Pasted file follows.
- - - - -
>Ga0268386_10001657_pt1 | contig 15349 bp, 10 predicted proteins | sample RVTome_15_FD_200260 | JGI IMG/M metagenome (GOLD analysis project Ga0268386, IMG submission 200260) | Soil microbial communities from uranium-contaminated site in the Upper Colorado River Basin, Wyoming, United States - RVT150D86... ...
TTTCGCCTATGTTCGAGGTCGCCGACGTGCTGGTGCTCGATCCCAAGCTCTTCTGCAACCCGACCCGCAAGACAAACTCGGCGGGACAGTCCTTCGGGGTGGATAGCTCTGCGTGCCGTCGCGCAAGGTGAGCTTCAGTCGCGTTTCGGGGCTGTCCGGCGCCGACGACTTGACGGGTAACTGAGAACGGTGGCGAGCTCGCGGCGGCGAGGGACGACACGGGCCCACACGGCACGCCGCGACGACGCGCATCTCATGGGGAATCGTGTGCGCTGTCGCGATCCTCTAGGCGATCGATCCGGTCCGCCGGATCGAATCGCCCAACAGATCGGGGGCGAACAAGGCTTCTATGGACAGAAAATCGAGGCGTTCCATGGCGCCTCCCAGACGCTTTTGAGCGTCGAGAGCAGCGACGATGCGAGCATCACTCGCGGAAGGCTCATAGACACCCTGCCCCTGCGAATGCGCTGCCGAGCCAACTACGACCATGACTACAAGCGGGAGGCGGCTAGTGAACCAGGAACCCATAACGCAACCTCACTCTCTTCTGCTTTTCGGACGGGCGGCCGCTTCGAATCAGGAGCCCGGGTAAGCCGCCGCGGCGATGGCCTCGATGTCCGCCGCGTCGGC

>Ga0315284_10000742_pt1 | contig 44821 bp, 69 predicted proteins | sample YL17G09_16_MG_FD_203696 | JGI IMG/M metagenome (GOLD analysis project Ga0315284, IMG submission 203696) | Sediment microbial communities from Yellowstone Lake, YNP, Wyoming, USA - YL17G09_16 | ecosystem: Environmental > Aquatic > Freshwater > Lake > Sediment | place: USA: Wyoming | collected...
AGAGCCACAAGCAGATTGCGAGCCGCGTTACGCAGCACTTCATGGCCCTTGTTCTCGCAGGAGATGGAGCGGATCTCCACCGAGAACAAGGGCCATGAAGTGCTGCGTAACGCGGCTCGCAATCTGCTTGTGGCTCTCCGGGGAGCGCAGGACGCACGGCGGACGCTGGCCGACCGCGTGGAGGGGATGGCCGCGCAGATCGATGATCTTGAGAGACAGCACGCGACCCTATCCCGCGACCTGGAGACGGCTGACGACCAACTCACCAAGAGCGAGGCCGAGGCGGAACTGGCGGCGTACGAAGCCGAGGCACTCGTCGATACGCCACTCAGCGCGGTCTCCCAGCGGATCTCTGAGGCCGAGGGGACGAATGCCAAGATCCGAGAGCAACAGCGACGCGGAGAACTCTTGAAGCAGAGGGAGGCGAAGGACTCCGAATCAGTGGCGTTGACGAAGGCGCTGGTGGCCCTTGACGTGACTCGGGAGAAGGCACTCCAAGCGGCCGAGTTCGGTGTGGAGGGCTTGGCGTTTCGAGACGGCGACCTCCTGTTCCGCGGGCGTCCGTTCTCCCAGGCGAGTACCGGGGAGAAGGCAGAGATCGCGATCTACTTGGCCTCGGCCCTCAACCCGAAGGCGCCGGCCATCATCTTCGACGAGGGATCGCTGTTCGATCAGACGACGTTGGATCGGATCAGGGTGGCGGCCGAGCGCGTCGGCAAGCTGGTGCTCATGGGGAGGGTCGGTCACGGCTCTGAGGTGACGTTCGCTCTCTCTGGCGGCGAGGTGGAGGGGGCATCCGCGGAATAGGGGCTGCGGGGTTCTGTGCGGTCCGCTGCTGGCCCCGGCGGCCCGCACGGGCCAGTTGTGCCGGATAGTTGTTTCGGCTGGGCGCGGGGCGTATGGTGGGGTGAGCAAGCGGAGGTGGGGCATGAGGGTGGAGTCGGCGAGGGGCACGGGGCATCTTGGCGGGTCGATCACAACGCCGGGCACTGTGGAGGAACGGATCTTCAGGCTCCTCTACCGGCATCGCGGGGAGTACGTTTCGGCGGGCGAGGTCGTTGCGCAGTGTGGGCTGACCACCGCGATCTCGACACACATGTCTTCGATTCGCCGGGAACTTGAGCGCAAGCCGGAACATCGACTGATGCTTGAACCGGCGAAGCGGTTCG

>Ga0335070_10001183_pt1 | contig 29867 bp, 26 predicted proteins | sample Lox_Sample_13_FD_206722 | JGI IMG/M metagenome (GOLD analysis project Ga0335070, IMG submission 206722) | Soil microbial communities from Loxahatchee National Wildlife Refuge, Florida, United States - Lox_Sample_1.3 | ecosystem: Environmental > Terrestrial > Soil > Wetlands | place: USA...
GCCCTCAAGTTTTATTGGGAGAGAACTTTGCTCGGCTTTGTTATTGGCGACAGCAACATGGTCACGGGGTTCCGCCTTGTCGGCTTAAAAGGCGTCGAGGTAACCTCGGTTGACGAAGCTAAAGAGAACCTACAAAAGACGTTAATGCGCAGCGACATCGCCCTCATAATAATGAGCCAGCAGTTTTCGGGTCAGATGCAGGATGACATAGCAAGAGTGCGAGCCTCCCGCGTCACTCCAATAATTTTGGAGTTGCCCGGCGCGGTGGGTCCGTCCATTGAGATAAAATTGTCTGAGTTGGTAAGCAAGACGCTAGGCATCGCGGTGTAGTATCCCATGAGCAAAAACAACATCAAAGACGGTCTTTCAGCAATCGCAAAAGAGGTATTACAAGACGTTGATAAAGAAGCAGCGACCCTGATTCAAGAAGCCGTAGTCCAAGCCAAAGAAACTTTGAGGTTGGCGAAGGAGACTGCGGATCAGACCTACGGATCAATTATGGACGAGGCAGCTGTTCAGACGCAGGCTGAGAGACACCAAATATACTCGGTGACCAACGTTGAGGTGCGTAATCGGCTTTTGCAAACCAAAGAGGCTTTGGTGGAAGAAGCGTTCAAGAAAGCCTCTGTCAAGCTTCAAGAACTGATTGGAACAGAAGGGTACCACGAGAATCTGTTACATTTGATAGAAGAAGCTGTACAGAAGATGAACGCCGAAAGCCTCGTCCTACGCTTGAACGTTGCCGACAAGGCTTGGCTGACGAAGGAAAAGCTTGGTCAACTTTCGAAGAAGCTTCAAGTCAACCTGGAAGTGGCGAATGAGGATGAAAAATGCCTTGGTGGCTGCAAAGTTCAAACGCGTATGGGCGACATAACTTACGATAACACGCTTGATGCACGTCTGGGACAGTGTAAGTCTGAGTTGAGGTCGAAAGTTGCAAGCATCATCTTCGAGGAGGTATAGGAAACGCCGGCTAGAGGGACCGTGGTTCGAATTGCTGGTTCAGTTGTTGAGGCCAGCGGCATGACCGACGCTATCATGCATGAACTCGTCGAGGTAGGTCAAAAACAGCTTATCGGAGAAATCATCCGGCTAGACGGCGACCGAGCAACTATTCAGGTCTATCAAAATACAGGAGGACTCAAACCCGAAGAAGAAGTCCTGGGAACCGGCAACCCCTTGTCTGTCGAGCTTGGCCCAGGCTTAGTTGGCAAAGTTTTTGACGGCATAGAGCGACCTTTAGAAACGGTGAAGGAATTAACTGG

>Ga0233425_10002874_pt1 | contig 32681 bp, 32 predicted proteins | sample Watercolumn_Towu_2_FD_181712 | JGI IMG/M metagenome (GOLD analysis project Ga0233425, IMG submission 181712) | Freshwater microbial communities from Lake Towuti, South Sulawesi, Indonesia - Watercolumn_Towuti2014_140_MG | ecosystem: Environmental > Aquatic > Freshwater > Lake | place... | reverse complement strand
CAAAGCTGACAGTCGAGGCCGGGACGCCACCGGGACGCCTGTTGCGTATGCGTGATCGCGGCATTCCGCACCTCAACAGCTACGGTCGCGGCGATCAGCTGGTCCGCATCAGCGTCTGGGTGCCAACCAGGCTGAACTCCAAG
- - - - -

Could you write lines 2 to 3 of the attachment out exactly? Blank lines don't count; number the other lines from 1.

TTTCGCCTATGTTCGAGGTCGCCGACGTGCTGGTGCTCGATCCCAAGCTCTTCTGCAACCCGACCCGCAAGACAAACTCGGCGGGACAGTCCTTCGGGGTGGATAGCTCTGCGTGCCGTCGCGCAAGGTGAGCTTCAGTCGCGTTTCGGGGCTGTCCGGCGCCGACGACTTGACGGGTAACTGAGAACGGTGGCGAGCTCGCGGCGGCGAGGGACGACACGGGCCCACACGGCACGCCGCGACGACGCGCATCTCATGGGGAATCGTGTGCGCTGTCGCGATCCTCTAGGCGATCGATCCGGTCCGCCGGATCGAATCGCCCAACAGATCGGGGGCGAACAAGGCTTCTATGGACAGAAAATCGAGGCGTTCCATGGCGCCTCCCAGACGCTTTTGAGCGTCGAGAGCAGCGACGATGCGAGCATCACTCGCGGAAGGCTCATAGACACCCTGCCCCTGCGAATGCGCTGCCGAGCCAACTACGACCATGACTACAAGCGGGAGGCGGCTAGTGAACCAGGAACCCATAACGCAACCTCACTCTCTTCTGCTTTTCGGACGGGCGGCCGCTTCGAATCAGGAGCCCGGGTAAGCCGCCGCGGCGATGGCCTCGATGTCCGCCGCGTCGGC

>Ga0315284_10000742_pt1 | contig 44821 bp, 69 predicted proteins | sample YL17G09_16_MG_FD_203696 | JGI IMG/M metagenome (GOLD analysis project Ga0315284, IMG submission 203696) | Sediment microbial communities from Yellowstone Lake, YNP, Wyoming, USA - YL17G09_16 | ecosystem: Environmental > Aquatic > Freshwater > Lake > Sediment | place: USA: Wyoming | collected...